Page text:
August 8, 2019
Keep on Surviving
Legumes – chickpeas, peas, lentils and soybeans to name a few – continue to gain popularity. In partnership with Genome Prairie, the OSS project is supported through the Genomic Applications Partnership Program.
Molecular biologist and project lead Chris Yost from the University of Regina specializes in inoculants. He describes his team’s on-seed survival research as “high risk and high reward. It’s well-suited as an academic-industry partnership project.”
Microbial inoculants are added to seed to promote crop yield through biostimulation and biofertilization, but they must remain viable and perform well in the field after several months of storage. This is called on-seed survival. An example includes inoculants based on Rhizobia bacteria –frequently used to promote legume yields.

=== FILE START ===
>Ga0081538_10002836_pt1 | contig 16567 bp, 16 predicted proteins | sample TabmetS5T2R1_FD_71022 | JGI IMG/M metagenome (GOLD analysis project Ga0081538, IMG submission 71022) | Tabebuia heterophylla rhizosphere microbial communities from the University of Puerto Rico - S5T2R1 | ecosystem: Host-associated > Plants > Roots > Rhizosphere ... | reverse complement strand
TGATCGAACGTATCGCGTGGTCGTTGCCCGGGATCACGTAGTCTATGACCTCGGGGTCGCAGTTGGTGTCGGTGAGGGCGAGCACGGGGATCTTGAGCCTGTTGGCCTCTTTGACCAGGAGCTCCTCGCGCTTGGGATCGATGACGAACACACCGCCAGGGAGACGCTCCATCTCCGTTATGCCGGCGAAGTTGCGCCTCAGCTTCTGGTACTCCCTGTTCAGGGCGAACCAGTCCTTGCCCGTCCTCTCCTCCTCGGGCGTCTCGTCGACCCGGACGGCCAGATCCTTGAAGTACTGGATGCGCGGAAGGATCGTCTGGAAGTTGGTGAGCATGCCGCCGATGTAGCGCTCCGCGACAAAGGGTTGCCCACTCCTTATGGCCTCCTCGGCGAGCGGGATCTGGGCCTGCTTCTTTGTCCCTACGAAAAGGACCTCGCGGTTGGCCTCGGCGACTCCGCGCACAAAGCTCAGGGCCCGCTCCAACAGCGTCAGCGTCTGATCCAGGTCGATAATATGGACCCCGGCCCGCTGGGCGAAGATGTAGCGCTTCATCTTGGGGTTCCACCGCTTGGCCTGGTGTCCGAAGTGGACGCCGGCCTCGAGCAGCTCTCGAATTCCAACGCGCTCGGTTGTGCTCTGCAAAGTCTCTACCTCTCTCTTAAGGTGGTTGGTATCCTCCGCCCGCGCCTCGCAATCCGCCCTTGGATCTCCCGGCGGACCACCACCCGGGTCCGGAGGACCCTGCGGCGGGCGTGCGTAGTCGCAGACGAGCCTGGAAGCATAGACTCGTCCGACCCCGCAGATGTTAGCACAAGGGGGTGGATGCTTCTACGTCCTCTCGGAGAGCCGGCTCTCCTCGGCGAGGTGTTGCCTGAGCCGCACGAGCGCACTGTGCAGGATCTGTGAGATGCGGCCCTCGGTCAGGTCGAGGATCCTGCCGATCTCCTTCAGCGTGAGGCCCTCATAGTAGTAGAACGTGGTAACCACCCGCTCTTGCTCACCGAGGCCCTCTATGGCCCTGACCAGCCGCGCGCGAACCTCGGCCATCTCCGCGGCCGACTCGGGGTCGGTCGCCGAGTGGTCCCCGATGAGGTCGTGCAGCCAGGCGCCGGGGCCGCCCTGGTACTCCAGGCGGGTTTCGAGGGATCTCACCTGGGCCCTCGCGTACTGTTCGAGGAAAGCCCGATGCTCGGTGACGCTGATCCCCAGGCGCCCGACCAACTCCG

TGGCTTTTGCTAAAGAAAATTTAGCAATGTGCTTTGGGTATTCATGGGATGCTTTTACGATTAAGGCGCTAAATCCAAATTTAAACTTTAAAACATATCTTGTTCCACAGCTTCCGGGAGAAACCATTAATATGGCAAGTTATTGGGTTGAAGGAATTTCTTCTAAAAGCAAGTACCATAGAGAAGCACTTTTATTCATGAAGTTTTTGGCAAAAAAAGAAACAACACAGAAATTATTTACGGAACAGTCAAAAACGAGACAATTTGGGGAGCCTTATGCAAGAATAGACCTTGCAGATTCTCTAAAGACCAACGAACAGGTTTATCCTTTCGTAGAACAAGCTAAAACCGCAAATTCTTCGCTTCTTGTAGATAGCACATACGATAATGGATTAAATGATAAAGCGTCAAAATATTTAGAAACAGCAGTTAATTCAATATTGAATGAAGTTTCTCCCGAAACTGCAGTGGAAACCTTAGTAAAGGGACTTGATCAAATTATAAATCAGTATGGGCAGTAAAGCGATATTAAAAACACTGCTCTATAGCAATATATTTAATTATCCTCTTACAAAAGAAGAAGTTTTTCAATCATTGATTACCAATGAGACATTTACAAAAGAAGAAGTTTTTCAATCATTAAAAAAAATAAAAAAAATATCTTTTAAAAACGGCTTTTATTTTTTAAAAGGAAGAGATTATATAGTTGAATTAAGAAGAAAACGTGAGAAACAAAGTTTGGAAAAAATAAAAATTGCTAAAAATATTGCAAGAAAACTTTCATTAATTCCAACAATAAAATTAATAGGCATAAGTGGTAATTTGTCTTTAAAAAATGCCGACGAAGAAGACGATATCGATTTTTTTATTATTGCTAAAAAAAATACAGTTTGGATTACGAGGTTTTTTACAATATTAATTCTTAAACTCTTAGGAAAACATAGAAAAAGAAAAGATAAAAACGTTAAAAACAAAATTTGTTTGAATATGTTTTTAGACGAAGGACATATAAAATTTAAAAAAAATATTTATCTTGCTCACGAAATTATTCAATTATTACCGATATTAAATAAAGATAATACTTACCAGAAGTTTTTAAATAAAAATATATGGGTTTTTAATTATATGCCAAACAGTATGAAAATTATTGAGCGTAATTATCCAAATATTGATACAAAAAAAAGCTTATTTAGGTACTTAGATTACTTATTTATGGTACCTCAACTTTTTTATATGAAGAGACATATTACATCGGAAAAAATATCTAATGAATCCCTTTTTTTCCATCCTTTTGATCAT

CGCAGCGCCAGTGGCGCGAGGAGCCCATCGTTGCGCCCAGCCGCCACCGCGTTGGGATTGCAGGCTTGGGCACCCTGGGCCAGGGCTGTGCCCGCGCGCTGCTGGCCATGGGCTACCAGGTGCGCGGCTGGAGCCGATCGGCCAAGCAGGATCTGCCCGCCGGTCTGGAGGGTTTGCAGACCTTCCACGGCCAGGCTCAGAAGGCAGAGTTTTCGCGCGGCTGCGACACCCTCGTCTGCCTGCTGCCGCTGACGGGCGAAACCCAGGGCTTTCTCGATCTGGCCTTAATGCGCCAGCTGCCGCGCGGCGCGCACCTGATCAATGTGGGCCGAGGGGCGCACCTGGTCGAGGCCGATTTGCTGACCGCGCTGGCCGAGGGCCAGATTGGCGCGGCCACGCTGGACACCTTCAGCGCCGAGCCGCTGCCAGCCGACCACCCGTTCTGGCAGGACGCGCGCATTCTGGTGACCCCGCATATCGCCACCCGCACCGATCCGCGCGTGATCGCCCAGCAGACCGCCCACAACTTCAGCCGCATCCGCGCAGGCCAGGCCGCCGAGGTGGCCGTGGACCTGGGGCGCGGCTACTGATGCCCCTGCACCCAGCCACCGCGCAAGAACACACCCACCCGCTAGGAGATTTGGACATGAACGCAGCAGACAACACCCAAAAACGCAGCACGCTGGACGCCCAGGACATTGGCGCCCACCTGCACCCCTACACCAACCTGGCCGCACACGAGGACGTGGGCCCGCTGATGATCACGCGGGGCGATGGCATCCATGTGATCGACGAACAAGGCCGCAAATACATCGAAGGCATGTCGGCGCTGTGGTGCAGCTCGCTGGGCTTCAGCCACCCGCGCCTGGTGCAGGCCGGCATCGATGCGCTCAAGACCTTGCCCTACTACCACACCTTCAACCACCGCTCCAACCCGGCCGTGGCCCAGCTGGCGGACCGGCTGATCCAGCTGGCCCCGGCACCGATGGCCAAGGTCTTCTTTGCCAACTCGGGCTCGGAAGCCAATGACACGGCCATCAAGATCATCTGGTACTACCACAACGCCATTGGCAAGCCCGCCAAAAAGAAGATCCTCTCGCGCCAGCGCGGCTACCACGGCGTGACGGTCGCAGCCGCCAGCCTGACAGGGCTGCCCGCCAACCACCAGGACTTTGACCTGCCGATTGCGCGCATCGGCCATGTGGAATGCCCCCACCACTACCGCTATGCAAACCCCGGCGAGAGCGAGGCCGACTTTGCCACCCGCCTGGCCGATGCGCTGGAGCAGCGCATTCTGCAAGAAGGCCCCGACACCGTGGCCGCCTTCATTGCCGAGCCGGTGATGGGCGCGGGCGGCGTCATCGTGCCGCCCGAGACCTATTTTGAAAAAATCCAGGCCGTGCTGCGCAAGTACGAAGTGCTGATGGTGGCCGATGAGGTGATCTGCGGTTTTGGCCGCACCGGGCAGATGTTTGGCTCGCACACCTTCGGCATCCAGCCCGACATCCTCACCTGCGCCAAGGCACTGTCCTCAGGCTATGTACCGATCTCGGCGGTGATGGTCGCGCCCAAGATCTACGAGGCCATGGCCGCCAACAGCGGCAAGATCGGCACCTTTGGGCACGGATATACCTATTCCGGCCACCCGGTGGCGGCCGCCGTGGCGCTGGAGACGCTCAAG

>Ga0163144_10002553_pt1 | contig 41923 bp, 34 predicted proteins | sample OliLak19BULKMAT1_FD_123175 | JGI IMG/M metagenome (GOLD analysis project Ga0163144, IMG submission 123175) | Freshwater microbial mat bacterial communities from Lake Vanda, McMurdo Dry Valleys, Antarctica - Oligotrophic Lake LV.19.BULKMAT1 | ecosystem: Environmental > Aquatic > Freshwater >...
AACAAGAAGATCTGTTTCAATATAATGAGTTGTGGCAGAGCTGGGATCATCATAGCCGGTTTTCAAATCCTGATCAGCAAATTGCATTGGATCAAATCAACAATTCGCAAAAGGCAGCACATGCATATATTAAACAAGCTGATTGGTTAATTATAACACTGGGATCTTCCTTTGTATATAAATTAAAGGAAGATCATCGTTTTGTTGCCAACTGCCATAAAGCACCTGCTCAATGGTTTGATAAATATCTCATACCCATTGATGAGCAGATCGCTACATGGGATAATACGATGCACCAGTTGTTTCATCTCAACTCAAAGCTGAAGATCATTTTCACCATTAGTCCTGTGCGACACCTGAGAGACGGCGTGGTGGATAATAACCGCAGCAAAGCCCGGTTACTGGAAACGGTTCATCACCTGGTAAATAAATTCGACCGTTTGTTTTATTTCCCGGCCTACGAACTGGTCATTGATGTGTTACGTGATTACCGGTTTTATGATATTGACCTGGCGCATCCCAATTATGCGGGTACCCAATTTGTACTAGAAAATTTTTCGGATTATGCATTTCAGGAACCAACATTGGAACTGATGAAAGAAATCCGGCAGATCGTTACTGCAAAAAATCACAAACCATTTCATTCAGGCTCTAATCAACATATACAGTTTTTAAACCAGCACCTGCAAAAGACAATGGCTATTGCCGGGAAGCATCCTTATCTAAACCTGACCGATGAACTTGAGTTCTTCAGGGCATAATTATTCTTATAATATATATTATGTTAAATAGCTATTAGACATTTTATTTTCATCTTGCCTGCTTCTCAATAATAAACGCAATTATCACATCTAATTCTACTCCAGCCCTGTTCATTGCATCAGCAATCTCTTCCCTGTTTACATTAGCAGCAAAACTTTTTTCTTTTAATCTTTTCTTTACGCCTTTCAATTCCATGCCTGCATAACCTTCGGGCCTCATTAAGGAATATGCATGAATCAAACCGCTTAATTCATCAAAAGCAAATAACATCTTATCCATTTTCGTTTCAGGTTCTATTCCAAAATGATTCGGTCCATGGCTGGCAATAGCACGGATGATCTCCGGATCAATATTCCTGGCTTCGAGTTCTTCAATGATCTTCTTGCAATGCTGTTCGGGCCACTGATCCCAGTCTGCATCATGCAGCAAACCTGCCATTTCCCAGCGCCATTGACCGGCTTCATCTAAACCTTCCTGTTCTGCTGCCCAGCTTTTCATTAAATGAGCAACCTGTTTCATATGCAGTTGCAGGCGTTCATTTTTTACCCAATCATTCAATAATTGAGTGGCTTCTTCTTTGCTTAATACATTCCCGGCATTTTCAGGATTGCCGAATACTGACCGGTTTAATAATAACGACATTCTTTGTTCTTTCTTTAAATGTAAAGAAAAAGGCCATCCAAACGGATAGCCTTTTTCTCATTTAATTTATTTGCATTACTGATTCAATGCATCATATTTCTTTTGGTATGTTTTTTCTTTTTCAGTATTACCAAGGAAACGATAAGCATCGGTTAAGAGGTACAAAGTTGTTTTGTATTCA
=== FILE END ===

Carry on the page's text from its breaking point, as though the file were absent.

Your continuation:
The challenge is to find microbes that can deliver consistently. A partner on the OSS project is Lallemand Plant Care, a global company that develops and commercializes microbe-based technologies. Additional funding is also provided by the Western Grains Research Foundation.
Yost and his team are working to create superior rhizobial inoculant strains to both improve tolerance to drying out and subsequent on-seed survival. They are using a technique called genome shuffling, which with appropriate selection pressures, can accelerate evolutionary changes.
The team has also developed a high-throughput phenotyping approach to boost the volume of genome shuffling. The end goal of the OSS project is a better product with higher performance for soybean and pulse crop farmers.
“Ideally, farmers will have access to new technological advances in inoculant products that will increase yields and profits while promoting sustainable agricultural practices and, as a result, support a measure of environmental and economic sustainability,” says Yost.